Dave Mejias anti-casino gambling
Nassau County Legis. Delia DeRiggi-Whitton (D-Glen Cove), left, ex-lawmaker Dave Mejias, center, and others announce their opposition to building a casino on Long Island on Thursday, Feb. 14, 2013.

About a dozen members of a new anti-gambling group declared their opposition Thursday to any proposals to build a casino in Nassau County, citing quality of life concerns and worries that a deal to bring Atlantic City-style gaming to Long Island could be in the works.

The group dubbed themselves Nassau Residents Against Gambling Enterprise Development, or N-RAGED for short, during their debut press conference on the steps of the Supreme Court building in Mineola. Members of various neighborhood civic organizations as well as current and former local Democratic lawmakers round out its ranks.

“We are afraid that our suburban quality of life will be torn apart by some backroom deal in Albany,” said Dave Mejias, an attorney, a former Nassau legislator and the chairman of N-RAGED. “We want to make sure that Long Island is not going to be sold out to those special interests.”

He was referring to Gov. Andrew Cuomo’s proposal to legalize casino gambling in New York State, a plan that requires a second consecutive vote of approval in the State Legislature before voters ultimately decide its fate in a referendum. The Shinnecock Indian Nation in Southampton has been scouting for a location to build a gaming facility since winning federal recognition in 2010.

Despite the timing of the rally about an hour after fellow Democratic former Nassau County Executive Tom Suozzi held a press conference announcing his intentions to reclaim his old position, Mejias maintained that the group was “a-political.” Nevertheless, participants praised Suozzi’s agenda and criticized the Republican who unseated him, Ed Mangano, for proposing a casino at Nassau Coliseum. Also speaking at the anti-casino rally was Nassau Legis. Delia DeRiggi-Whitton, another Democrat from Suozzi’s hometown of Glen Cove.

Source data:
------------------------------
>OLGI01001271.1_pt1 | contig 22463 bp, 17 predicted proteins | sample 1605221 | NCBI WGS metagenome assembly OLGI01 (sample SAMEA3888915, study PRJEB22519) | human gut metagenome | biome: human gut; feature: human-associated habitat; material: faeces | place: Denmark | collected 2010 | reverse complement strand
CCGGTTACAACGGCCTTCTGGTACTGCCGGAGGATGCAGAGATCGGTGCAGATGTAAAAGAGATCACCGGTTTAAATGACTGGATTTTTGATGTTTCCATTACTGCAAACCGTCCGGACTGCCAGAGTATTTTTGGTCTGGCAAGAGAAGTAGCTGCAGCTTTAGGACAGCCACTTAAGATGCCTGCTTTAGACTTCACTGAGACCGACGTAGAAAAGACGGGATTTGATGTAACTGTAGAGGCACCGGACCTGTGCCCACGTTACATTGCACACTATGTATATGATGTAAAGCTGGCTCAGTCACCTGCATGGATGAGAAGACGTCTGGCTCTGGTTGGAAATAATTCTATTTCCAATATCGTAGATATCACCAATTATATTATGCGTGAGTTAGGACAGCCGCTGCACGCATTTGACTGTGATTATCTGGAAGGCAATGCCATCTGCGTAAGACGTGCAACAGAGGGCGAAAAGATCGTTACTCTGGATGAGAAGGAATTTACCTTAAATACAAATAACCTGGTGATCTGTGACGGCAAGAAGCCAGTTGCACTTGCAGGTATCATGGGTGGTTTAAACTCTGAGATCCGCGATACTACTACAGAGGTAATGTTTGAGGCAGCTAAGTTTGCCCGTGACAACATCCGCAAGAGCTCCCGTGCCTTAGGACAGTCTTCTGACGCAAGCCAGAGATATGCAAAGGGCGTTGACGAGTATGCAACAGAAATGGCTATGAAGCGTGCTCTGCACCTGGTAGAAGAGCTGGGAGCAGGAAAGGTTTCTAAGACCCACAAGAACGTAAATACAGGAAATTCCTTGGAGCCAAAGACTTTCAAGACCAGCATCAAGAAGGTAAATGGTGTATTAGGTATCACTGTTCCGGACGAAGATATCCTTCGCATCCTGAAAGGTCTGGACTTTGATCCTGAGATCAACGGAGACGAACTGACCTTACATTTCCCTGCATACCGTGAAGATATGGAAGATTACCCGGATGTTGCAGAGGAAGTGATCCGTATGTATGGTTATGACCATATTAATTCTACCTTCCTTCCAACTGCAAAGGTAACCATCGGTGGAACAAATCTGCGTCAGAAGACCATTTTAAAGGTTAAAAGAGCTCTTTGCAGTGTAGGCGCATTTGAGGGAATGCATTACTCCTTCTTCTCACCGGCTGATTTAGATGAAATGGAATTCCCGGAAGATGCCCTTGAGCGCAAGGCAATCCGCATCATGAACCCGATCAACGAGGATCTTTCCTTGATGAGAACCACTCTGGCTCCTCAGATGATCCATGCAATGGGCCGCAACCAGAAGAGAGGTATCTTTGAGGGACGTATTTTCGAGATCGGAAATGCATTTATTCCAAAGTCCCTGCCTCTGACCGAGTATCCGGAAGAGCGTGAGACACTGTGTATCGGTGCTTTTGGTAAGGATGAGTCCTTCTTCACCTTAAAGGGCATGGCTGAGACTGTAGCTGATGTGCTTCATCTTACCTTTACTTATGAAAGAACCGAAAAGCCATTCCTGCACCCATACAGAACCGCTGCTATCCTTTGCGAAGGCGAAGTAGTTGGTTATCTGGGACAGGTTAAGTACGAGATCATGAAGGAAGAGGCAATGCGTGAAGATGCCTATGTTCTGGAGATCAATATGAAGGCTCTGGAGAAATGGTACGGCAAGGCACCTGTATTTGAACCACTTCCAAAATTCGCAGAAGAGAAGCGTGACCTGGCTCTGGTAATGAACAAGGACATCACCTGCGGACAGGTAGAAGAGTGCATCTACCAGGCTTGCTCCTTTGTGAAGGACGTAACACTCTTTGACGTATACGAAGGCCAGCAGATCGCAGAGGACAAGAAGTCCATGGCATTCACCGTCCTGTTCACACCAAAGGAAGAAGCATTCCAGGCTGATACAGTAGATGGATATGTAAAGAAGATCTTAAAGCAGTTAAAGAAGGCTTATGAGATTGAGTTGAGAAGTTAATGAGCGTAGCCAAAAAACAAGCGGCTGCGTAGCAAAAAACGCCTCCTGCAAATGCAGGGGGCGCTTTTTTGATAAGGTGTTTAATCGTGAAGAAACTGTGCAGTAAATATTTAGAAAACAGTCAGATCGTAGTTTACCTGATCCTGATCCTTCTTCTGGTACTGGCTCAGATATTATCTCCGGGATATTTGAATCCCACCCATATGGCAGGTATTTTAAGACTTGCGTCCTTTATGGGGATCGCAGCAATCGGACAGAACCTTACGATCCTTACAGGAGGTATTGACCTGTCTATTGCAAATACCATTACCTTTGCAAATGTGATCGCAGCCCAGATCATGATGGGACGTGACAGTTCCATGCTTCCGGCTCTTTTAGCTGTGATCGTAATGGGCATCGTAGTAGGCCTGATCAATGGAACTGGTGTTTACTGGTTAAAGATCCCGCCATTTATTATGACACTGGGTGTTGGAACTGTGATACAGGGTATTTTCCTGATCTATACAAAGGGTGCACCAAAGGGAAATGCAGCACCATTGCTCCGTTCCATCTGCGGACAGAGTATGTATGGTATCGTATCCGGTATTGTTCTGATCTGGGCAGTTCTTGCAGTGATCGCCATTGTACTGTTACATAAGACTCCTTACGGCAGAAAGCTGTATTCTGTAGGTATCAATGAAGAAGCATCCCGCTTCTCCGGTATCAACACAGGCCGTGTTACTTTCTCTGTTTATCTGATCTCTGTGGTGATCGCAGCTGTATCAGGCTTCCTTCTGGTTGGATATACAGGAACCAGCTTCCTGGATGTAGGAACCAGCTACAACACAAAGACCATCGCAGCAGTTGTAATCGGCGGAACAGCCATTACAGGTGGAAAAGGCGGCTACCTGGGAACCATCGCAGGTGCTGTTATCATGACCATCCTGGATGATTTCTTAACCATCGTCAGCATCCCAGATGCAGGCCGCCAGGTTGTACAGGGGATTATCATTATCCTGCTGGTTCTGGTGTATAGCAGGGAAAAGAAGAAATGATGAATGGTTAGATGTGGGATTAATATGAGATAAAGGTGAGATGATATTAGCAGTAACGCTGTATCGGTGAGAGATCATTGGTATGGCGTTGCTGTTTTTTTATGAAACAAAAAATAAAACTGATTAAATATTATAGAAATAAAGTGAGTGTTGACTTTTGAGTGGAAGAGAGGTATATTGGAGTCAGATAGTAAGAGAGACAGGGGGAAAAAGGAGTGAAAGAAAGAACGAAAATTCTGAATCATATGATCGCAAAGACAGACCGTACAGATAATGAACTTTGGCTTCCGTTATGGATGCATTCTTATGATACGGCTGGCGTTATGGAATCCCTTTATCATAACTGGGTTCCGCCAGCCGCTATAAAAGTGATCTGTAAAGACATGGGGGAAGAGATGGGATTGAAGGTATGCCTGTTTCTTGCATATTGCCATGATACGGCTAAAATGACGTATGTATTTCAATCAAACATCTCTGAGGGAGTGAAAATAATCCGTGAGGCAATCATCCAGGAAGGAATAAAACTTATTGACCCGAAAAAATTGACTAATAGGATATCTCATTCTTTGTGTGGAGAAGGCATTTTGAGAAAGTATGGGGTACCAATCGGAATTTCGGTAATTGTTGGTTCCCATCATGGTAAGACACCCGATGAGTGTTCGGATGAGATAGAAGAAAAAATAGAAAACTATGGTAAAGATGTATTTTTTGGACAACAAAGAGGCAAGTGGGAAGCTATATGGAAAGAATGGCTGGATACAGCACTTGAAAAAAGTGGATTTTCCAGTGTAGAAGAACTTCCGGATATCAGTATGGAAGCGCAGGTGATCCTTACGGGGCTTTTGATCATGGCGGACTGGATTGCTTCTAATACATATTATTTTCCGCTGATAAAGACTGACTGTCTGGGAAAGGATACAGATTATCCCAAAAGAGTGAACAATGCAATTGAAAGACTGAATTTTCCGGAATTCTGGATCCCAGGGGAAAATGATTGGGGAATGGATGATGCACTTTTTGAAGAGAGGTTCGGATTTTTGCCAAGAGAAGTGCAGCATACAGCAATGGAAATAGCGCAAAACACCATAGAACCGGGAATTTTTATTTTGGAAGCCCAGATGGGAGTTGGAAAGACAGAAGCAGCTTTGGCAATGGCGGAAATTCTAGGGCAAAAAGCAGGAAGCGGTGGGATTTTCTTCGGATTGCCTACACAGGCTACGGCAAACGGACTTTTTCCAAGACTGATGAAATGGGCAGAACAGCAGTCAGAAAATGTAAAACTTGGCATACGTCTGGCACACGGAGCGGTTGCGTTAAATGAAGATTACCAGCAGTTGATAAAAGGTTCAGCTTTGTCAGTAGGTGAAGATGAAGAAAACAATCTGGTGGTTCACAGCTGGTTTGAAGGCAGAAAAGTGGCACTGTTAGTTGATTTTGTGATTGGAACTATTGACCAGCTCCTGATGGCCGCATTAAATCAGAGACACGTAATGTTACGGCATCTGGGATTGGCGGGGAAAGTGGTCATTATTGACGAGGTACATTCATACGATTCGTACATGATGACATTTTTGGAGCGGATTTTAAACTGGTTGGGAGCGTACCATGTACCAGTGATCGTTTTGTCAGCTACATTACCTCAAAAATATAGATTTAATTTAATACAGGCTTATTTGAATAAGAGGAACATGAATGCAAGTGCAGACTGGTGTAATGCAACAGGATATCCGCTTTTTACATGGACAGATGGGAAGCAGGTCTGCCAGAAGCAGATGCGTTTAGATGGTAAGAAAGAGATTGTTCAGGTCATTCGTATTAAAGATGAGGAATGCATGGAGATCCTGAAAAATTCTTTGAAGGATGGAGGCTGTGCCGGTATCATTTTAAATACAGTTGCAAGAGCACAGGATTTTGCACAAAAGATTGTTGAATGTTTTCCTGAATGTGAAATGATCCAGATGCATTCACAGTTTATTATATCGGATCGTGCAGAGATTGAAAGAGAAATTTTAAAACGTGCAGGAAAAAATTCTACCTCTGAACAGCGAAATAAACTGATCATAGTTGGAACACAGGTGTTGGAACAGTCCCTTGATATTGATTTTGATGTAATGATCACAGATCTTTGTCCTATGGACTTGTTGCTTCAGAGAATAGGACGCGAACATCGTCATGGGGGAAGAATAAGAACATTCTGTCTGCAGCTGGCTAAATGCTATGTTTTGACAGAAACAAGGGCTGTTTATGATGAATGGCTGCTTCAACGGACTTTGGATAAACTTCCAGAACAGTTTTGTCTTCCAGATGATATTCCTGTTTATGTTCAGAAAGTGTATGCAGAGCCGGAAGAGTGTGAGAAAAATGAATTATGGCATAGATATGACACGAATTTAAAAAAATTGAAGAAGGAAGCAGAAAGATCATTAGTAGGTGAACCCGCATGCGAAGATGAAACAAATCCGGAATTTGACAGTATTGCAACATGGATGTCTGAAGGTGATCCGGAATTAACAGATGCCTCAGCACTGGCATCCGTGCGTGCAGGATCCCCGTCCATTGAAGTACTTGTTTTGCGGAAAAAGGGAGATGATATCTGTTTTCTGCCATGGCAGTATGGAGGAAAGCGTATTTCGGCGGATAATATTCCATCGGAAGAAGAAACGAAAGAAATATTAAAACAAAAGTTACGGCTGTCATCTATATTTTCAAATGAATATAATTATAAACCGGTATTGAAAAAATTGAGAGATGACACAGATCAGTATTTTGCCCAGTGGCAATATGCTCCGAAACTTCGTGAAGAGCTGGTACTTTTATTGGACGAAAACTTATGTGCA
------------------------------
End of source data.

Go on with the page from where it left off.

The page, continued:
“It’s a question of whether or not we really want to push gambling,” said DeRiggi-Whitton, adding that she prefers alternative proposals to build sports or research centers that have been floated for Uniondale and Elmont. She and others also expressed concerns that bringing casino gambling to LI would further strain social services because there might be an increase of gambling addicts losing their homes after betting on cards and other games of chance and tearing their families apart.

Long Island Press patrons

Cuomo had said during his State of the State address last month that he thinks whatever casinos New York builds should be located upstate, drawing tourists from LI and New York City. When reminded of the governor’s idea, Mejias said it’s still possible LI could be dealt a gaming facility while negotiations continue.

Shinnecock Trustee Chairman Randy King told the Press in a statement that if and when the tribe settles on a potential location to open a casino, they are required by federal law to ask the community for input.

“There has not been any recent activity regarding Shinnecock gaming in Nassau County,” the statement read in part.

Aside from the aging coliseum in Uniondale, there have also been proposals in recent years to build a casino at the Belmont Racetrack in Elmont, where the latest development pitch is for a soccer stadium for the New York Cosmos.

A spokesman for State Sen. Dean Skelos (R-Rockville Centre), the co-leader of the chamber who has been instrumental in Belmont redevelopment talks, did not return a call for comment. Neither did a spokeswoman for Mangano.

“We spend a lot of money sending our kids away to college,” said Mejias. “They’re not going to be able to live here if they come back to be cocktail waitresses and blackjack dealers.”